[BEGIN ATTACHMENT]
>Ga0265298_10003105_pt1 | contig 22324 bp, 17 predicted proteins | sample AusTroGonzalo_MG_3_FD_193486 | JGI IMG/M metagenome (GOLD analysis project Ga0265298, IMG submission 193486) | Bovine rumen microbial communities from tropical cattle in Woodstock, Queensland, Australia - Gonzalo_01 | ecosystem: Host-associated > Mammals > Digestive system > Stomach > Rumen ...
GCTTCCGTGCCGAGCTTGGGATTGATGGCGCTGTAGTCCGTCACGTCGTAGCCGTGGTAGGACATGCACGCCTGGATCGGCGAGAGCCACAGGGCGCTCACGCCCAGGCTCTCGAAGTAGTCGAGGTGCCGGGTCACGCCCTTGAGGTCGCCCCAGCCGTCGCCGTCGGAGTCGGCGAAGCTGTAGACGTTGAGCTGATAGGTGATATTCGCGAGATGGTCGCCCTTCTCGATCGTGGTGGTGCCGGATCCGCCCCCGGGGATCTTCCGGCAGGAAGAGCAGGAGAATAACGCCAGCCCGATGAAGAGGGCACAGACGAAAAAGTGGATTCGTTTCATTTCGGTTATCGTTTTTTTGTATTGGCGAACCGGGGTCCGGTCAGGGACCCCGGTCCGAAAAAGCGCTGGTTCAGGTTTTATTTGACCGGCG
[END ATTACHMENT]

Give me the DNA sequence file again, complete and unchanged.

>Ga0265298_10003105_pt1 | contig 22324 bp, 17 predicted proteins | sample AusTroGonzalo_MG_3_FD_193486 | JGI IMG/M metagenome (GOLD analysis project Ga0265298, IMG submission 193486) | Bovine rumen microbial communities from tropical cattle in Woodstock, Queensland, Australia - Gonzalo_01 | ecosystem: Host-associated > Mammals > Digestive system > Stomach > Rumen ...
GCTTCCGTGCCGAGCTTGGGATTGATGGCGCTGTAGTCCGTCACGTCGTAGCCGTGGTAGGACATGCACGCCTGGATCGGCGAGAGCCACAGGGCGCTCACGCCCAGGCTCTCGAAGTAGTCGAGGTGCCGGGTCACGCCCTTGAGGTCGCCCCAGCCGTCGCCGTCGGAGTCGGCGAAGCTGTAGACGTTGAGCTGATAGGTGATATTCGCGAGATGGTCGCCCTTCTCGATCGTGGTGGTGCCGGATCCGCCCCCGGGGATCTTCCGGCAGGAAGAGCAGGAGAATAACGCCAGCCCGATGAAGAGGGCACAGACGAAAAAGTGGATTCGTTTCATTTCGGTTATCGTTTTTTTGTATTGGCGAACCGGGGTCCGGTCAGGGACCCCGGTCCGAAAAAGCGCTGGTTCAGGTTTTATTTGACCGGCG